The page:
Mandela’s journey was a long walk … to justice … to equality … to opportunity … to freedom. And somewhere along the way, he was able to shed any bitterness that might have conquered lesser men.


What strikes you most about Mandela’s sketches? What inspires you most about his long walk?

Humor and other diversions

Originally, I thought today’s blog post would be my response to Chad Stafko’s snarky Wall Street Journal article about runners, Okay, you’re a runner. Get over it, but then I read Mark Remy’s hilarious response here in his Remy’s World column at So I’ll just share the links with you and tell you a different story, though it also has to do with emotions like anger and humor and other things integral in the aforementioned articles. Enjoy! I’m curious to know which article you relate to more.


My day started off all wrong yesterday. I had gone to bed the night before anxious about an email related to some work I’ve been doing, and the emails started up again early in the morning. Confusing, long emails filled with the “my way is right” subtext.

By 8:30, my breathing was jagged, and my mood was, too. I knew I needed a diversion. I had the perfect thing in mind. Over breakfast, when I would normally be checking email or Facebook, I decided to cull my growing magazine pile and came across an article about an art installation at the local museum. An artist, Tom Shields, had put chairs in trees. You read that right. The magazine article included some great pictures, but this was something I had to see for myself.

I grabbed my camera and plenty of warm layers to combat the chilly wind and headed out the door. On the way to the museum, I bought a salted caramel hot chocolate. There are very few foul moods that a salted caramel hot chocolate can’t make better.

Here was my first look at the little patch of woods, a mini forest of sorts, where the chairs were. I knew they were there but wondered how close I would have to get before seeing them. The title of the installation is Forest for the Chairs, but at first, I was missing the chairs for the forest.


The camera could see what my eyes could not. Can you see the chairs yet?


A closer look

I felt like I had stepped in Wonderland, or an Escher drawing or maybe even Oz. Continue reading

If there’s confetti, it must be a party

I looked out of my office window on Monday and saw what looked like a party going on in my yard, with leaf confetti fast becoming a thick blanket of decoration:

Fallen leaves mix with the orange lantana remnants to create a medley of nature’s confetti.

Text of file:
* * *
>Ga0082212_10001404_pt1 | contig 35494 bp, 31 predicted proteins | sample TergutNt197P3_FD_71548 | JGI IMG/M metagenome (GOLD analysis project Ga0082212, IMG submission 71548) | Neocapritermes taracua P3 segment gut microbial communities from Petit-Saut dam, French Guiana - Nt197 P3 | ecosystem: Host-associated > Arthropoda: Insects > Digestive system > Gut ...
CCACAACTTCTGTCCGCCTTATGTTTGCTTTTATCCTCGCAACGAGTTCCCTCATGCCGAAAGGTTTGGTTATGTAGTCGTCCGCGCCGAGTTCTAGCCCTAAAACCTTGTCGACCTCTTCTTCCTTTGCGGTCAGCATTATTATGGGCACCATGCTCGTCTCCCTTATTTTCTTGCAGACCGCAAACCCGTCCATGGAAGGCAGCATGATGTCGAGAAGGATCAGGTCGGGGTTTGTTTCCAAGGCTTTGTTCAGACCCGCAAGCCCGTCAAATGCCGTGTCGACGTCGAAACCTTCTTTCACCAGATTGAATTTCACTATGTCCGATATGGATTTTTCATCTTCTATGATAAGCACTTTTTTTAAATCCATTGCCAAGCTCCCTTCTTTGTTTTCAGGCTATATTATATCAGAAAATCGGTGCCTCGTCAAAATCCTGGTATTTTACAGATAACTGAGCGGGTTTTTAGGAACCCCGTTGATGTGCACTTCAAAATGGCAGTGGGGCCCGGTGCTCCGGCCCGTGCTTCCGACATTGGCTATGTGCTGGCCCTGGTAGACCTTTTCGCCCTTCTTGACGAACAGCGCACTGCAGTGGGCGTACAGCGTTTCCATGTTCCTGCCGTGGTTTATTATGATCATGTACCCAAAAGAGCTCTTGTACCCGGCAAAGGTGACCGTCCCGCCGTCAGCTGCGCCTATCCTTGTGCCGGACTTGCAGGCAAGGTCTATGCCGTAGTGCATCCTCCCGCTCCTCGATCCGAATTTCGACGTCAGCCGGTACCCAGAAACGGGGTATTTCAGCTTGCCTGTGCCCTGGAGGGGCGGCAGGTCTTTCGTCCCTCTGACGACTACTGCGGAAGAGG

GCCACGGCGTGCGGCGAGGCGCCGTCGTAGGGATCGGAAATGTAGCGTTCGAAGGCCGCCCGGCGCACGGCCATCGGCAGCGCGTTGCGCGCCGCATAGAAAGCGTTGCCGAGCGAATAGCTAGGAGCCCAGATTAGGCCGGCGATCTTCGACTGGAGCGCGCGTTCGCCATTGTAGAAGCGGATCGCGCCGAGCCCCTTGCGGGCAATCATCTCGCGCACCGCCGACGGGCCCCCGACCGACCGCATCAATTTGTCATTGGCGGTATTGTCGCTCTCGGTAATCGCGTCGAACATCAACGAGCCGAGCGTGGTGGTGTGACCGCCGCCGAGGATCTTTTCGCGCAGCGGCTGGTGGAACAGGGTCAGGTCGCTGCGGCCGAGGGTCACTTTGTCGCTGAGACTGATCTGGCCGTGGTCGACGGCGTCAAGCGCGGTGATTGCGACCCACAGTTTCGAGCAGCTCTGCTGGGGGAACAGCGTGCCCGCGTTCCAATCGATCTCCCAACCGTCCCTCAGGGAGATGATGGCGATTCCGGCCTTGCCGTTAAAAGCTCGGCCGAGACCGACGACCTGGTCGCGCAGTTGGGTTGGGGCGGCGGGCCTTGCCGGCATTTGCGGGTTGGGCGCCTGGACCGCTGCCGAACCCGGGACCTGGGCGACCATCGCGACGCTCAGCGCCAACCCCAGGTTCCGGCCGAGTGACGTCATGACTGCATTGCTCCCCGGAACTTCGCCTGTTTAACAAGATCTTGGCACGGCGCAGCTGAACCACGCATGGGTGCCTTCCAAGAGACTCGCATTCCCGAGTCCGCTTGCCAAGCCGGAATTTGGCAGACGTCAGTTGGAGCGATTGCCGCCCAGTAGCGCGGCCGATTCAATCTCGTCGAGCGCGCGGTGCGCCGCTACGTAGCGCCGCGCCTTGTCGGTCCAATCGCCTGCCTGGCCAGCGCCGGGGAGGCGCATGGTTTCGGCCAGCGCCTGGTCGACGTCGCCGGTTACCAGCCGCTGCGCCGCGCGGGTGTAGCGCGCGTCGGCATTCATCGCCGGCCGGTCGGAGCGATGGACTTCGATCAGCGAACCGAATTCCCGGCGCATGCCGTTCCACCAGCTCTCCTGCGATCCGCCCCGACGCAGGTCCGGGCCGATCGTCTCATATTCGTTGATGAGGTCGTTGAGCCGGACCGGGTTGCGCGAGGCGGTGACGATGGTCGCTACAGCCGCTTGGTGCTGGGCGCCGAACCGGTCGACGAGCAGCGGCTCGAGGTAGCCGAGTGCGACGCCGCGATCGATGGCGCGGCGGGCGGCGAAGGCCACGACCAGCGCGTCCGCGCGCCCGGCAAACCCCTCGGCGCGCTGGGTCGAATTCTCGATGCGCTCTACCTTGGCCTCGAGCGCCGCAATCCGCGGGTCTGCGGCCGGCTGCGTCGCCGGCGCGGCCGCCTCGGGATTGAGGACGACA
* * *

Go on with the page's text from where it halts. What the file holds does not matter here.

The source of the confetti is all of our trees, lately having to decided to get with the autumn program, change color and drop leaves everywhere.

Just one source of the confetti in the yard

It’s like God is throwing a party and decorating the earth with brilliant colors to remind us of how beautiful life can be, even as winter looms.

Confetti for my artist’s date
Lately, I’ve felt a bit like the dried-up leaves on the ground, not the pretty reds and golds and bright oranges newly fallen and confetti-like, but instead like the crisped brown ones that crunch when you step on them and hitch a ride into the house on the dog’s feet.

I realized I’ve been ignoring my artist’s date, a term Julia Cameron defines in her book The Artist’s Way as a weekly solo date that she insists is essential for any creative person who wants to make creativity sustainable. So I decided to set out in search of more confetti for my artist’s date. And I knew exactly where to find it.

Continue reading

The skinny on the passion flower

Two of the most popular photographs in last week’s post were the frog and the purple passion flower. I was intrigued to learn from one of my readers that the passion flower got its name because its parts reflect the story of Christ’s crucifixion, (often referred to as Christ’s passion) including: the crown of thorns, the lashes Christ received, the three nails and the five sacred wounds, and 10 of Christ’s 12 disciples.

Another take on the passion flower

If you Google passion flower’s name meaning/origin, you can end up falling down a rabbit hole, which is pretty much what happened to me. I’ll link you to Wikipedia’s discussion, which has an interesting range of information about the flower, its name and its history. Continue reading

The enchanting garden

One of the days my husband and I were out in Oregon, he came back from his morning run very pleased. He had a surprise to show me on the campus, one that he knew would delight me. He wouldn’t tell me what it was, though, not wanting to spoil the surprise.

Let me back up a moment to remark on the beauty of the University of Oregon’s campus. Both my husband and I attended universities that were of a mostly utilitarian, bricks-are-best style, and while in Eugene, we found ourselves commenting again and again what a pretty campus it is.

While my alma mater has an arboretum near the main campus, UO’s website boasts that its campus “is an arboretum” (emphasis mine). To call it an arboretum isn’t a stretch, considering the rest of the campus description: “… with museums, libraries, laboratories, and lecture halls situated among over 3,500 trees of more than 500 species. Bring in the harvest at the urban garden, explore the nearby historic cemetery, or walk along the banks of the Willamette River” (Source). They’re not exaggerating about the nature that is an integral part of the university.

Back to the day my husband took me off our usual path through campus. Here’s where our journey took us: Continue reading